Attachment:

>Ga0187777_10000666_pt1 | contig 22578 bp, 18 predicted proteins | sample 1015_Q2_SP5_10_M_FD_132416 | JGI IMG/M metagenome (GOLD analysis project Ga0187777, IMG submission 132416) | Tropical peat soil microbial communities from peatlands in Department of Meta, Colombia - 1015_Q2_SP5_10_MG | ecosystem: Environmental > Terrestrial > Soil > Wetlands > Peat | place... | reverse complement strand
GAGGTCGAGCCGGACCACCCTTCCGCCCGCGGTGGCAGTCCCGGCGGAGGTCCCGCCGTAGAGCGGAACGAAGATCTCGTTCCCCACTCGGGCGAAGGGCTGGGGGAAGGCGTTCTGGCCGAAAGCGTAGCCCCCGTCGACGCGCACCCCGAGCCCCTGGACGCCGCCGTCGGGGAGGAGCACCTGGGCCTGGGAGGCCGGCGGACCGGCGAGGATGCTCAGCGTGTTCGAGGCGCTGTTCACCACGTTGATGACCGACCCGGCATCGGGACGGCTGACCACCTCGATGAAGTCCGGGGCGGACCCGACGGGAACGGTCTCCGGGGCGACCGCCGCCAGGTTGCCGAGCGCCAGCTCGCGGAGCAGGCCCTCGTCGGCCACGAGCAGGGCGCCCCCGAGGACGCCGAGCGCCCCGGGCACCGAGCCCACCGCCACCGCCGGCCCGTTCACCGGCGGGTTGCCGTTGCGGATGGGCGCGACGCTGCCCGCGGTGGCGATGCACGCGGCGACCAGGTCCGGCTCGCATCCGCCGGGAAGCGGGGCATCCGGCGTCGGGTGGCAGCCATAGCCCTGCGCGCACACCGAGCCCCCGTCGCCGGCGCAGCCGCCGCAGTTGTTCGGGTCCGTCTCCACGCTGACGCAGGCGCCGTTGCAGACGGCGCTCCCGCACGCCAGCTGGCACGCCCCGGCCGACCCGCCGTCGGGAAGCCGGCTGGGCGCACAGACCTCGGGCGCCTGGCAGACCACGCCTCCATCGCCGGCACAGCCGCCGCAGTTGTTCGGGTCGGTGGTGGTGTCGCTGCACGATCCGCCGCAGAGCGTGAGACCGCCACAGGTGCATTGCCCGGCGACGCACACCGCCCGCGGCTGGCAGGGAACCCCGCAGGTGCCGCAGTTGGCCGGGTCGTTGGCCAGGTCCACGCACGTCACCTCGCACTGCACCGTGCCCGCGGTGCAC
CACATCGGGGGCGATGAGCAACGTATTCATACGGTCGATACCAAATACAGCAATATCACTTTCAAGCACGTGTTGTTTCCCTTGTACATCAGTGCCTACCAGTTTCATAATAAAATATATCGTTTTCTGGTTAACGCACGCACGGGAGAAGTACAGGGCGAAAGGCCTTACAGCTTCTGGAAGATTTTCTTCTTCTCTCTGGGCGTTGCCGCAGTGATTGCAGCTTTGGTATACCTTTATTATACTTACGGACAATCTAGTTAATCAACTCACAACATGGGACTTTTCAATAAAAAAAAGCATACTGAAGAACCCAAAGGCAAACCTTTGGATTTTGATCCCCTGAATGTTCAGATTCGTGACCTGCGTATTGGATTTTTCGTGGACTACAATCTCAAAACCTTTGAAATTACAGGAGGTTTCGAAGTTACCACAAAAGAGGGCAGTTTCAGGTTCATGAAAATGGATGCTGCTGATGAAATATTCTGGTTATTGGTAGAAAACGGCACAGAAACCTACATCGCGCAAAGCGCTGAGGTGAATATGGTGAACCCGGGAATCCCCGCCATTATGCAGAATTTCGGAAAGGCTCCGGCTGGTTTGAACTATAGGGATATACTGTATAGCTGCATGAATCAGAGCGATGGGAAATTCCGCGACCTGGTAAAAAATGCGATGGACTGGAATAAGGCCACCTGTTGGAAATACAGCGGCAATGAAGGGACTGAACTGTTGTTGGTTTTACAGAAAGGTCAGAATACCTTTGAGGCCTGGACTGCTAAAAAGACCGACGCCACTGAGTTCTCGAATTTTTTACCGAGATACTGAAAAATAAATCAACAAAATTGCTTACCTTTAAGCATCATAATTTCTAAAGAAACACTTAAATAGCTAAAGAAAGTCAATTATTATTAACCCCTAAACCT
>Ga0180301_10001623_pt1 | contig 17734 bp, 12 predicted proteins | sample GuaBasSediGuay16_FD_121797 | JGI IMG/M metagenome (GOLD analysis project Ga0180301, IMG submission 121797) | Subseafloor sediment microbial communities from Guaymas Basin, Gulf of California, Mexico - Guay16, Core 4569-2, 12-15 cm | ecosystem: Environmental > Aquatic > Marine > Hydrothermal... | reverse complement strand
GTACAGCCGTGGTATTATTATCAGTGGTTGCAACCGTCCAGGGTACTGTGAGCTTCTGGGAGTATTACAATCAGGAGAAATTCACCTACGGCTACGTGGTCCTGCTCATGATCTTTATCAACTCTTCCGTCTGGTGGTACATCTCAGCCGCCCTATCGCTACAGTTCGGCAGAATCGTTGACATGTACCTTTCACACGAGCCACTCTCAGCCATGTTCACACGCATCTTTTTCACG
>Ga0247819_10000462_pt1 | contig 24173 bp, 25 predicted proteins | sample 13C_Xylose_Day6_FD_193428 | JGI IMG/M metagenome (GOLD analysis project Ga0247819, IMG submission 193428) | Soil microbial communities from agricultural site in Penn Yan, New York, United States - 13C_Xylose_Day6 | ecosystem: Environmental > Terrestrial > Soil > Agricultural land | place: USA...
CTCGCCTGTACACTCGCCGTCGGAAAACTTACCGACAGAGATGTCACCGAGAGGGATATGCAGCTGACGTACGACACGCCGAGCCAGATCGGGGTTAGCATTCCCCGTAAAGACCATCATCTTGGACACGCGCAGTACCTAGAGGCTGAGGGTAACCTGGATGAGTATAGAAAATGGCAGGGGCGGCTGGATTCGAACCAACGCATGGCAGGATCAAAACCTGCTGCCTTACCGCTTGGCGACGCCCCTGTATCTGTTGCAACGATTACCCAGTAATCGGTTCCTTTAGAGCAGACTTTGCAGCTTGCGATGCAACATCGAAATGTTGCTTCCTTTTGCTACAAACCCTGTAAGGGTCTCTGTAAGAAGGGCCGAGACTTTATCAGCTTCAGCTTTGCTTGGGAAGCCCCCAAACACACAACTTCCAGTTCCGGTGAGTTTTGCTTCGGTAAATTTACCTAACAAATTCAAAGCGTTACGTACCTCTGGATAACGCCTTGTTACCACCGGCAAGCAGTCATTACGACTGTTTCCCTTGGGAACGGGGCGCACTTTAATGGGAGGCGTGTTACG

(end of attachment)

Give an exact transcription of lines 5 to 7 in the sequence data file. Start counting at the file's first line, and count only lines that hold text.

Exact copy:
GTACAGCCGTGGTATTATTATCAGTGGTTGCAACCGTCCAGGGTACTGTGAGCTTCTGGGAGTATTACAATCAGGAGAAATTCACCTACGGCTACGTGGTCCTGCTCATGATCTTTATCAACTCTTCCGTCTGGTGGTACATCTCAGCCGCCCTATCGCTACAGTTCGGCAGAATCGTTGACATGTACCTTTCACACGAGCCACTCTCAGCCATGTTCACACGCATCTTTTTCACG
>Ga0247819_10000462_pt1 | contig 24173 bp, 25 predicted proteins | sample 13C_Xylose_Day6_FD_193428 | JGI IMG/M metagenome (GOLD analysis project Ga0247819, IMG submission 193428) | Soil microbial communities from agricultural site in Penn Yan, New York, United States - 13C_Xylose_Day6 | ecosystem: Environmental > Terrestrial > Soil > Agricultural land | place: USA...
CTCGCCTGTACACTCGCCGTCGGAAAACTTACCGACAGAGATGTCACCGAGAGGGATATGCAGCTGACGTACGACACGCCGAGCCAGATCGGGGTTAGCATTCCCCGTAAAGACCATCATCTTGGACACGCGCAGTACCTAGAGGCTGAGGGTAACCTGGATGAGTATAGAAAATGGCAGGGGCGGCTGGATTCGAACCAACGCATGGCAGGATCAAAACCTGCTGCCTTACCGCTTGGCGACGCCCCTGTATCTGTTGCAACGATTACCCAGTAATCGGTTCCTTTAGAGCAGACTTTGCAGCTTGCGATGCAACATCGAAATGTTGCTTCCTTTTGCTACAAACCCTGTAAGGGTCTCTGTAAGAAGGGCCGAGACTTTATCAGCTTCAGCTTTGCTTGGGAAGCCCCCAAACACACAACTTCCAGTTCCGGTGAGTTTTGCTTCGGTAAATTTACCTAACAAATTCAAAGCGTTACGTACCTCTGGATAACGCCTTGTTACCACCGGCAAGCAGTCATTACGACTGTTTCCCTTGGGAACGGGGCGCACTTTAATGGGAGGCGTGTTACG